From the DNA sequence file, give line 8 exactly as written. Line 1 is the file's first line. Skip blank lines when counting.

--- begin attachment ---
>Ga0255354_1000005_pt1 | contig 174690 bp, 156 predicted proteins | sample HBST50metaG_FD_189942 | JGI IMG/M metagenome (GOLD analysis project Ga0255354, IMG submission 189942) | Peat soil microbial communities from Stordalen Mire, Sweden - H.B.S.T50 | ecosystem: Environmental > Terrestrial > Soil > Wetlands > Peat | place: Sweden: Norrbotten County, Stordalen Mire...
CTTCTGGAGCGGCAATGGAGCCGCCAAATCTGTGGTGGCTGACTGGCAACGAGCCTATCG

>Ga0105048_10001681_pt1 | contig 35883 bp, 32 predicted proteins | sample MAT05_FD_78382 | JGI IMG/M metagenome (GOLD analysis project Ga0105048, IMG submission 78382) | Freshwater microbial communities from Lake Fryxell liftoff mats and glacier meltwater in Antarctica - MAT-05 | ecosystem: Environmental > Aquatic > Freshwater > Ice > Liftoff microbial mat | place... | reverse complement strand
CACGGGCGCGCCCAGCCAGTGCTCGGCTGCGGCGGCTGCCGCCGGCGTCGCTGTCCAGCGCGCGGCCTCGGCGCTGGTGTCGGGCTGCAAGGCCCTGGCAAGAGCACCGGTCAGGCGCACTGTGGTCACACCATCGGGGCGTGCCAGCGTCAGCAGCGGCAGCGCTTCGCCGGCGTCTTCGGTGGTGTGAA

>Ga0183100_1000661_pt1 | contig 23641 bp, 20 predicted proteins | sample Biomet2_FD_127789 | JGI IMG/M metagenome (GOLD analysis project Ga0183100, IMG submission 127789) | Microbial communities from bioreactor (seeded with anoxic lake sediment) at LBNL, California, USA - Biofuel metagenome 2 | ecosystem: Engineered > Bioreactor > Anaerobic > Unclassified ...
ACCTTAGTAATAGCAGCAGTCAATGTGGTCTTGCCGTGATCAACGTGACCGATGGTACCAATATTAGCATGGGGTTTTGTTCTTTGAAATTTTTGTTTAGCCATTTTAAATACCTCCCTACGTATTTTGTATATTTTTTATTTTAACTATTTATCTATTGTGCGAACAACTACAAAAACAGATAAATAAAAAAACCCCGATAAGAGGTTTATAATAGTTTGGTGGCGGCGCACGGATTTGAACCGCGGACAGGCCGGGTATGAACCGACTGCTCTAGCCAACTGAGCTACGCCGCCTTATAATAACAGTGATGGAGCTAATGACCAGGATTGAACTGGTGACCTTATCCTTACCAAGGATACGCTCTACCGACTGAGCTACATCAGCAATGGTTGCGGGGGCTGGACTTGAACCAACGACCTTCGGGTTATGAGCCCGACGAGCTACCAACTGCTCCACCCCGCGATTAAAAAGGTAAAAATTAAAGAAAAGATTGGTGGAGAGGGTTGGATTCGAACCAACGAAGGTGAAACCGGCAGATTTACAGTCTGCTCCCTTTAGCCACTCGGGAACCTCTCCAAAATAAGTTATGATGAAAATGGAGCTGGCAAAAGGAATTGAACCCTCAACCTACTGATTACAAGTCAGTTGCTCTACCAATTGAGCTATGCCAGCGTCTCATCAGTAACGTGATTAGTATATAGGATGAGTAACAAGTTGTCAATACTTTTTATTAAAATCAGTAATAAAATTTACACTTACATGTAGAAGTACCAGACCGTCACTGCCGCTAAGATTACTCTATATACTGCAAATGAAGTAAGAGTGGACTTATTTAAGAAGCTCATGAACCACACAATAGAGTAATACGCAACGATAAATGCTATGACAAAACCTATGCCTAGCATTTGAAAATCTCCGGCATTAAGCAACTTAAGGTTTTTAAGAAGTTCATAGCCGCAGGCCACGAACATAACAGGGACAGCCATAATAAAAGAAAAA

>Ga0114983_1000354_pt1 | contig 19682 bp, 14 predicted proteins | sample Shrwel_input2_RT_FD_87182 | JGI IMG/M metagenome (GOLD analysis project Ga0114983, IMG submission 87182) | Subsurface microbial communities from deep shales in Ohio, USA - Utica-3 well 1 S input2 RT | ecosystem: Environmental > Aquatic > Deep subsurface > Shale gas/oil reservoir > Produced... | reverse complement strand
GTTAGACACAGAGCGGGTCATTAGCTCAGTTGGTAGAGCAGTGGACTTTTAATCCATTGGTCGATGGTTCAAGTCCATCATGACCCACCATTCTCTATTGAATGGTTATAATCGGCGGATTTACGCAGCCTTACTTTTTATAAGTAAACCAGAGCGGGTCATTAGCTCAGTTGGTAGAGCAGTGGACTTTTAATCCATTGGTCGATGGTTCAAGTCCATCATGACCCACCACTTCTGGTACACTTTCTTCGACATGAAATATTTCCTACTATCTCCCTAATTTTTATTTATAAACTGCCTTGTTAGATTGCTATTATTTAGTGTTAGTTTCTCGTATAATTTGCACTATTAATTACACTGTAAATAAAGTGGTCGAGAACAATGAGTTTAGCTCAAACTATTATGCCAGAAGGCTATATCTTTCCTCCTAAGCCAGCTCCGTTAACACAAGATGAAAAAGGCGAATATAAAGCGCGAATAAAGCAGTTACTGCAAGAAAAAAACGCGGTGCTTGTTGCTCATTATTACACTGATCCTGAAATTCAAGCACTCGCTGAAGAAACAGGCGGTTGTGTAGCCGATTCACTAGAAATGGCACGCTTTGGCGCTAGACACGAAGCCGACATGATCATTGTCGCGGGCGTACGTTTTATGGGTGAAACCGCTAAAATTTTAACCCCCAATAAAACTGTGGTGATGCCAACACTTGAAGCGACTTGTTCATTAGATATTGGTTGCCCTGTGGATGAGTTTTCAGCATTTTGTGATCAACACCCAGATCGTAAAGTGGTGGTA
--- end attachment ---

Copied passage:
GTTAGACACAGAGCGGGTCATTAGCTCAGTTGGTAGAGCAGTGGACTTTTAATCCATTGGTCGATGGTTCAAGTCCATCATGACCCACCATTCTCTATTGAATGGTTATAATCGGCGGATTTACGCAGCCTTACTTTTTATAAGTAAACCAGAGCGGGTCATTAGCTCAGTTGGTAGAGCAGTGGACTTTTAATCCATTGGTCGATGGTTCAAGTCCATCATGACCCACCACTTCTGGTACACTTTCTTCGACATGAAATATTTCCTACTATCTCCCTAATTTTTATTTATAAACTGCCTTGTTAGATTGCTATTATTTAGTGTTAGTTTCTCGTATAATTTGCACTATTAATTACACTGTAAATAAAGTGGTCGAGAACAATGAGTTTAGCTCAAACTATTATGCCAGAAGGCTATATCTTTCCTCCTAAGCCAGCTCCGTTAACACAAGATGAAAAAGGCGAATATAAAGCGCGAATAAAGCAGTTACTGCAAGAAAAAAACGCGGTGCTTGTTGCTCATTATTACACTGATCCTGAAATTCAAGCACTCGCTGAAGAAACAGGCGGTTGTGTAGCCGATTCACTAGAAATGGCACGCTTTGGCGCTAGACACGAAGCCGACATGATCATTGTCGCGGGCGTACGTTTTATGGGTGAAACCGCTAAAATTTTAACCCCCAATAAAACTGTGGTGATGCCAACACTTGAAGCGACTTGTTCATTAGATATTGGTTGCCCTGTGGATGAGTTTTCAGCATTTTGTGATCAACACCCAGATCGTAAAGTGGTGGTA